Eye movements were measured using Robinson’s (1963) scleral coil method, which is based on magnetic induction. Briefly, an a.c. magnetic field was generated in the eye region by passing an a.c. current (10 kHz) through two solenoids, placed in front of and behind the animal, respectively. The direction of the field was parallel to the longitudinal axis of the animal. A small induction coil was fixed to the eye ; depending upon its orientation with respect to the stationary magnetic field a varying a.c. potential was induced ; by suitable amplification and detection this signal was transformed in an analogue voltage, proportional to the angular position of the eye. While in mammals the induction coil can easily be attached to the eyeball, either directly or mounted on a contact lens, the situation in cephalopods is more complicated, since the cornea is merely a transparent part of the skin and not a part of the eyeball.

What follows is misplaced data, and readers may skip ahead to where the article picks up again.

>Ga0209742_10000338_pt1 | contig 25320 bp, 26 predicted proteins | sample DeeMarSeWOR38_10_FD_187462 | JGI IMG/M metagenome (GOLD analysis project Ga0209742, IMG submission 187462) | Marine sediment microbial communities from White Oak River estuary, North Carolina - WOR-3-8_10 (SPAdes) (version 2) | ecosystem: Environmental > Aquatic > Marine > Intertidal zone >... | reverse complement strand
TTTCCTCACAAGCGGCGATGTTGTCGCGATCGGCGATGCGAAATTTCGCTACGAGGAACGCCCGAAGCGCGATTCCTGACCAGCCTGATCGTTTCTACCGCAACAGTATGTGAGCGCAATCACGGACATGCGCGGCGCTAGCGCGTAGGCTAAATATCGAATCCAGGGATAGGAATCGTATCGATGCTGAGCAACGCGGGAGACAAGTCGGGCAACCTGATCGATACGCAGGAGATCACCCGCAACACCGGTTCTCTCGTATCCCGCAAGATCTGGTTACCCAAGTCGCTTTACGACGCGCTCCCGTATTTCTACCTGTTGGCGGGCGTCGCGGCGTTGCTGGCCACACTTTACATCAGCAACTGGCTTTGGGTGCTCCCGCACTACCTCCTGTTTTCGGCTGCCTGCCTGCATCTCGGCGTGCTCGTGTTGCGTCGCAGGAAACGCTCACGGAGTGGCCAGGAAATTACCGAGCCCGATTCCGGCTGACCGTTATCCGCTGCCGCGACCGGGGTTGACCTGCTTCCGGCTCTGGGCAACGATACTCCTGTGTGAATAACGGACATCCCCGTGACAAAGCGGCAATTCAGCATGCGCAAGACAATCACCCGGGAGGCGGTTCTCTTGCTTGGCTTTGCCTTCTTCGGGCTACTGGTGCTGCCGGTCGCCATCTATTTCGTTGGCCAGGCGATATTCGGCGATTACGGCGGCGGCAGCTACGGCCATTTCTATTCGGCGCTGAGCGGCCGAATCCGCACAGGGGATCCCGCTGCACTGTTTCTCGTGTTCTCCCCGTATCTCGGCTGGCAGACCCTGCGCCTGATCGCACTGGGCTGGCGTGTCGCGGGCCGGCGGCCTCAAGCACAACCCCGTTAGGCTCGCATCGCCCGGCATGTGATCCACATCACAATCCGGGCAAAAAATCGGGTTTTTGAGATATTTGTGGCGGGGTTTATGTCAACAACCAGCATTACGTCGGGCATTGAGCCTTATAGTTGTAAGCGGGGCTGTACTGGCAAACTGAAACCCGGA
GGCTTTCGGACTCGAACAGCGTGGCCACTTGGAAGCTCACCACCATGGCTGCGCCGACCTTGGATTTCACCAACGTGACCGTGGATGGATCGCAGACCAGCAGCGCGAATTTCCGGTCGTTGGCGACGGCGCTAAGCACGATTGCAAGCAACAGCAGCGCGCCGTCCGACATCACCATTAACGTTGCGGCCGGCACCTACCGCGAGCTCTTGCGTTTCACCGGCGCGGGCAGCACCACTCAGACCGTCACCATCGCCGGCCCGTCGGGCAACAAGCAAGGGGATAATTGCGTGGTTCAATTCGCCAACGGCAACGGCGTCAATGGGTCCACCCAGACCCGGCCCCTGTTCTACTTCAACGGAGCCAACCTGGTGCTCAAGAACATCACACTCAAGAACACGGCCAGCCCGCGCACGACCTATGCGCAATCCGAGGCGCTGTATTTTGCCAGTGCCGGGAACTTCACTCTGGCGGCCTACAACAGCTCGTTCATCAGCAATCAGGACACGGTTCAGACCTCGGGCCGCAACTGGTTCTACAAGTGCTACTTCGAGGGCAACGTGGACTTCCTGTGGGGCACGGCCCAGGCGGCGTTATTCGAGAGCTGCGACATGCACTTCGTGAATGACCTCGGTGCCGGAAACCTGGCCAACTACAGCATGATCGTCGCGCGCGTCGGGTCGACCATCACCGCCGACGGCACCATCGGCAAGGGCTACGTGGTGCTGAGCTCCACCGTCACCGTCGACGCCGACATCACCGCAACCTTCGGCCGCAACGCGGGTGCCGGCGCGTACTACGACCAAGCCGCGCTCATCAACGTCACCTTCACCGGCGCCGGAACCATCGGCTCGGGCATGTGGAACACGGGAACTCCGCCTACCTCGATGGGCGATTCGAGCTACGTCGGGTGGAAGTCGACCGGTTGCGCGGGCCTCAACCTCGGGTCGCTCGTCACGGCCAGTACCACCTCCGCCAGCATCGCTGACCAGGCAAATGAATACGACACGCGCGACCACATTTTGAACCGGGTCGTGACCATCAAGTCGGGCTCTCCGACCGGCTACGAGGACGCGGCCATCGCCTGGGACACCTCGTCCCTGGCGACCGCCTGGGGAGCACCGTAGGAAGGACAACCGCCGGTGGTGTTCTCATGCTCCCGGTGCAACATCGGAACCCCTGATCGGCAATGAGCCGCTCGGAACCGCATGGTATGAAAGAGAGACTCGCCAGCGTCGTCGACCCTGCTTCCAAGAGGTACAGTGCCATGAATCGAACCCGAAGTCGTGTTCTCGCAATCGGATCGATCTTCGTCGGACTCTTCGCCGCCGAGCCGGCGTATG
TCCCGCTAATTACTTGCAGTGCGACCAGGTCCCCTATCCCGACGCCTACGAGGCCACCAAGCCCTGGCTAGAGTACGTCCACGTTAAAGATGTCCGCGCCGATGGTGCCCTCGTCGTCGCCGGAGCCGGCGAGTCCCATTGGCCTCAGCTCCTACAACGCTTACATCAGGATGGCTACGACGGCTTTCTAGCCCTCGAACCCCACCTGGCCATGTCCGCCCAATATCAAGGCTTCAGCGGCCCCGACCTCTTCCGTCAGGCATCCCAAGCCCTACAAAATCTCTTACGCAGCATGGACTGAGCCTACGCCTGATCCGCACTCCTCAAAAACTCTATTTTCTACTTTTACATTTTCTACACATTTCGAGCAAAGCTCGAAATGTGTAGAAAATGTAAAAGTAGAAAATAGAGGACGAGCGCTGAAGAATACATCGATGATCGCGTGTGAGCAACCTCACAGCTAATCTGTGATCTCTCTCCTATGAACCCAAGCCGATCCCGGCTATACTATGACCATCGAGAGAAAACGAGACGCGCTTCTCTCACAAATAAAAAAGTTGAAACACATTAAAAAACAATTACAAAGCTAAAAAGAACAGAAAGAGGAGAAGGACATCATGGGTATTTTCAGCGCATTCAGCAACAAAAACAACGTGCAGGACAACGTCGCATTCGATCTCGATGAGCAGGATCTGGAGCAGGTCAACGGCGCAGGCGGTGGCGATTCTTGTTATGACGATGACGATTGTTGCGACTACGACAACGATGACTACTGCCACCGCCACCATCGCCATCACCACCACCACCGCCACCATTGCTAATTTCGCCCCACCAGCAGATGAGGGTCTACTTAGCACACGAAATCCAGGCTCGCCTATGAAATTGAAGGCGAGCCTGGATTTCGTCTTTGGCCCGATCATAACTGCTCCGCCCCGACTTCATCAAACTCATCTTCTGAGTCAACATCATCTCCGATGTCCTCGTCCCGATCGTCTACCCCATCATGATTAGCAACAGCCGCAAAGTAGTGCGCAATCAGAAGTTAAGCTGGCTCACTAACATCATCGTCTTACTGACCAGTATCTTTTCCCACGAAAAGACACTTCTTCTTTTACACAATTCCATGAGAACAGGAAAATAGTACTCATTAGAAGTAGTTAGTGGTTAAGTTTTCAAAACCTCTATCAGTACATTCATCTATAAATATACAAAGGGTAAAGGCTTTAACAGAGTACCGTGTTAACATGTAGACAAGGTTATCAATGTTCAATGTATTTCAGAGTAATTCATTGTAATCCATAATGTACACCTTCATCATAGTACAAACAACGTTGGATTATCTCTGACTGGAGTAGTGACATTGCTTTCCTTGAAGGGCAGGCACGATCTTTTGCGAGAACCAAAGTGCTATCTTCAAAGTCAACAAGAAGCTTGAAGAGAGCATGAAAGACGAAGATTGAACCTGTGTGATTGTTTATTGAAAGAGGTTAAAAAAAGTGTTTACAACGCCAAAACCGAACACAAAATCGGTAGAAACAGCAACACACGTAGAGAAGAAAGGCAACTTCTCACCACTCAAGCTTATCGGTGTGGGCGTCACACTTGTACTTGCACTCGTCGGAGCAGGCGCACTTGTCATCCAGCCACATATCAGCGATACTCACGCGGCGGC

Animals were anaesthetized in 0·5% urethane in sea water and then transferred to a shallow vessel containing circulating aerated sea water with 0·25 % urethane. In this way they remained lightly anaesthetized but continued to respire. A healthy animal could be kept for over half an hour in this condition, with prompt recovery upon transfer to normal sea water. A more profound anaesthesia quickly caused irreversible respiratory arrest and death. The skin and orbital membrane were opened with longitudinal incisions above the right eye. The search coil, consisting of ten windings of insulated copper wire (diameter 0·05 mm.) and having a diameter of 16 mm., was now introduced in the space between cornea and iris and fixed to the sclera of the eyeball by means of two fine sutures of atraumatic surgical silk. Orbital membrane and skin were closed by sutures and the connecting wires of the coil were fixed to the back of the animal. The anaesthesia was not profound enough to prevent defensive reactions, in particular, grasping reactions of the arms and jet action evoking backward movement. However, these reactions were as a rule not sufficiently organized and determined to prevent the successful completion of the operation. Ink ejection did not occur in this situation.